If you or someone you care about is affected by methamphetamine, it is important to understand some important facts about this drug.
Amphetamine was first developed for medical purposes in Germany in 1887 and has been used over the years to treat everything from depression, narcolepsy, respiratory illnesses and more recently, obesity and ADHD.
Methamphetamine, a more potent version of amphetamine, was later developed in Japan in 1919. It is a stimulant that speeds up the central nervous system by increasing the level of three hormones produced by the brain:
1. Norepinephrine (prepares our body for the fight or flight response)
2. Serotonin (regulates moods and appetite)
3. Dopamine (triggers pleasure and reward system)
Unlike other stimulants such as coffee, cigarettes and sugar, methamphetamine is significantly more potent and the effects last much longer as a result. Many users describe the immediate effects as a “high or rush” and generally feeling focussed, motivated, confident and “bullet-proof”.
If methamphetamine is used heavily, users can be up without sleep for days on what is commonly called a ‘binge’ and this is generally followed by a significant ‘crash’ period, which can be severe for some. Over time, the brain stops producing dopamine naturally, and the lack of drugs can cause symptoms like depression. This is considered to be the main reason for people to keep using this drug, and what professionals call “the cycle of dependency”.
When used heavily and over long periods of time, methamphetamine can lead to dangerous side-effects such as damage to the circulatory system and heart failure. From 2009-2015 there were 1,649 deaths in Australia associated with this drug – approximately 43% were from toxicity/overdose, 22% from natural causes, 18% from suicides and the rest from injury and homicide.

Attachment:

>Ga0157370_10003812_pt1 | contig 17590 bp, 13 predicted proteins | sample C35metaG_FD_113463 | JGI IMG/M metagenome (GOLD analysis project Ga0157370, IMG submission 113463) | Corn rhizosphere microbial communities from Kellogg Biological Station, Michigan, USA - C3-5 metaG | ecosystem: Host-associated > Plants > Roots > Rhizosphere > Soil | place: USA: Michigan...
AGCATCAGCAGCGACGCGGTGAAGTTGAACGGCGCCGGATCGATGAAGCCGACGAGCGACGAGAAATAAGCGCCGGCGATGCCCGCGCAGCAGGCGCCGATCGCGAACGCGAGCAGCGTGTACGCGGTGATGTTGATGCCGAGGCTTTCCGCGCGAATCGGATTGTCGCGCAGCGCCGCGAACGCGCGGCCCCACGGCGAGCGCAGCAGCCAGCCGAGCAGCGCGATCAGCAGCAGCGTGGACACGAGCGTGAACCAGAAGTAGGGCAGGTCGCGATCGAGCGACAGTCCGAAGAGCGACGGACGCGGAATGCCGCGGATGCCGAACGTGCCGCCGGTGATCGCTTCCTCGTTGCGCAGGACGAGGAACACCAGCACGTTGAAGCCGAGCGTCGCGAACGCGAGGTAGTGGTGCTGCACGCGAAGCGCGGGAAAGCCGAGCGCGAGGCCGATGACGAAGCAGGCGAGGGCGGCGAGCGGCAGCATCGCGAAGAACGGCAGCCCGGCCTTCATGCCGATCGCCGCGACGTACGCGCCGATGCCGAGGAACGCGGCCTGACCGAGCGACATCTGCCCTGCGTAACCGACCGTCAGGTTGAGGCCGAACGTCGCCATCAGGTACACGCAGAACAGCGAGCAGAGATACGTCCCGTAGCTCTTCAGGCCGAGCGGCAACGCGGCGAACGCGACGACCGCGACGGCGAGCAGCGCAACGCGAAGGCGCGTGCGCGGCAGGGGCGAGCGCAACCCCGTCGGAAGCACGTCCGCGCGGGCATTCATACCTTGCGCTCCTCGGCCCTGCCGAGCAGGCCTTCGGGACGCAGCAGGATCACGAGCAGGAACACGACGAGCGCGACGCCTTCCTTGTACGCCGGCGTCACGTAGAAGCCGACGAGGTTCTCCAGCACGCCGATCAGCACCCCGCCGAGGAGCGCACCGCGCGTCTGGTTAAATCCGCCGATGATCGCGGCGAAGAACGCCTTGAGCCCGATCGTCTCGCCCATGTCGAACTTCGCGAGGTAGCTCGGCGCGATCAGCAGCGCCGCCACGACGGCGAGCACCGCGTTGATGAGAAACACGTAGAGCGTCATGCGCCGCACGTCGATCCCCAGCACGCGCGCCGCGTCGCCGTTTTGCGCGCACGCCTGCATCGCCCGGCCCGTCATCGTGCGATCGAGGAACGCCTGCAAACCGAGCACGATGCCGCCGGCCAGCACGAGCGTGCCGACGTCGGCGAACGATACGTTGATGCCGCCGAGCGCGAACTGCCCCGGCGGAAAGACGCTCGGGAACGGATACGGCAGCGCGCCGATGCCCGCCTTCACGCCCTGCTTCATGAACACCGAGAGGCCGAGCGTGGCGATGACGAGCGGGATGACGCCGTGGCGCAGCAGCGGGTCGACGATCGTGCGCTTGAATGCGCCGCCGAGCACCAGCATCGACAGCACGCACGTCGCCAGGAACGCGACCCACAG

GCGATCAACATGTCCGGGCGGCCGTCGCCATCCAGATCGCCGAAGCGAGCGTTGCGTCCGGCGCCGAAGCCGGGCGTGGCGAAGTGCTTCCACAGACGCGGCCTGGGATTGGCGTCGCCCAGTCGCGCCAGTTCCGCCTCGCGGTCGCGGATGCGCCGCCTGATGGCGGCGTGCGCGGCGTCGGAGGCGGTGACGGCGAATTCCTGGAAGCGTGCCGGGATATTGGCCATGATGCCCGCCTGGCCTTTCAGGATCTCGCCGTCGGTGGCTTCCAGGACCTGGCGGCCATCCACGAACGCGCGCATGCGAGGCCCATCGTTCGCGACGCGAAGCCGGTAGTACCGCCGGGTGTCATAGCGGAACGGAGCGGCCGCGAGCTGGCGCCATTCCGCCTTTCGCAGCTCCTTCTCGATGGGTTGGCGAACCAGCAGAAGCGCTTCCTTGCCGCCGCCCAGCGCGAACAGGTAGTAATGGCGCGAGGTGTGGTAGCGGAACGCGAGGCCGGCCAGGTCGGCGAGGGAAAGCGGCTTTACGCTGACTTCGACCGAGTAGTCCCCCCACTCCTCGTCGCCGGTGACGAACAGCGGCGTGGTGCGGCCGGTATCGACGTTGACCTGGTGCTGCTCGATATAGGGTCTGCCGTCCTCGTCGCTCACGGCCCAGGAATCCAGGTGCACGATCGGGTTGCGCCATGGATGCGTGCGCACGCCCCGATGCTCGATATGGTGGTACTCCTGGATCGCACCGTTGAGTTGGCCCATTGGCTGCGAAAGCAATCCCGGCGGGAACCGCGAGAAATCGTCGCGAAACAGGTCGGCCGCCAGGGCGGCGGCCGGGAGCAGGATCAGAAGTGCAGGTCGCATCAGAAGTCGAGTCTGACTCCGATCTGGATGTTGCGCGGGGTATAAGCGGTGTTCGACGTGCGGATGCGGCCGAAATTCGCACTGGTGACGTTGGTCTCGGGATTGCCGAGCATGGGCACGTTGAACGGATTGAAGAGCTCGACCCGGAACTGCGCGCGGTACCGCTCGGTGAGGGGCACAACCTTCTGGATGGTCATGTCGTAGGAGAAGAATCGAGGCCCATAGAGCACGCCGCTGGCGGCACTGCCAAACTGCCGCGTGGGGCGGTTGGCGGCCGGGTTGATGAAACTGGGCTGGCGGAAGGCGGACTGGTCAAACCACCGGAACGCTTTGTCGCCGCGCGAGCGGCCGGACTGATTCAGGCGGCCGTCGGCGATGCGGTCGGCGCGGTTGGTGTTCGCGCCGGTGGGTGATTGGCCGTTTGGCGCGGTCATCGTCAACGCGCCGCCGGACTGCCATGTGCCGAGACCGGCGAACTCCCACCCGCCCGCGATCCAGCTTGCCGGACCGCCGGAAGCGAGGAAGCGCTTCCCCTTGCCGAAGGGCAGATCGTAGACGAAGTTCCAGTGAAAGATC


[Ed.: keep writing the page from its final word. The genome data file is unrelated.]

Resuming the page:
The effect on mental health is arguably the most under-reported feature of methamphetamine. About 1 in 4 users will experience psychosis, and heavy or prolonged use are considered the main risk factors. Long term use can also result in depression, anxiety and other psychological disorders.
Addressing this issue is not just about engaging a person in treatment – although this is important – especially for those at risk of harm. It is also about being aware of how to provide help and support, offering opportunities for change and participating in activities to keep distracted and focused on building a healthier life.
So if someone you care about is affected by methamphetamine, many free services are available. The first step is to make contact and explore the options. You can also access help and support to get through this difficult process.
More details at: https://www.holyoake.org.au/meth-counselling/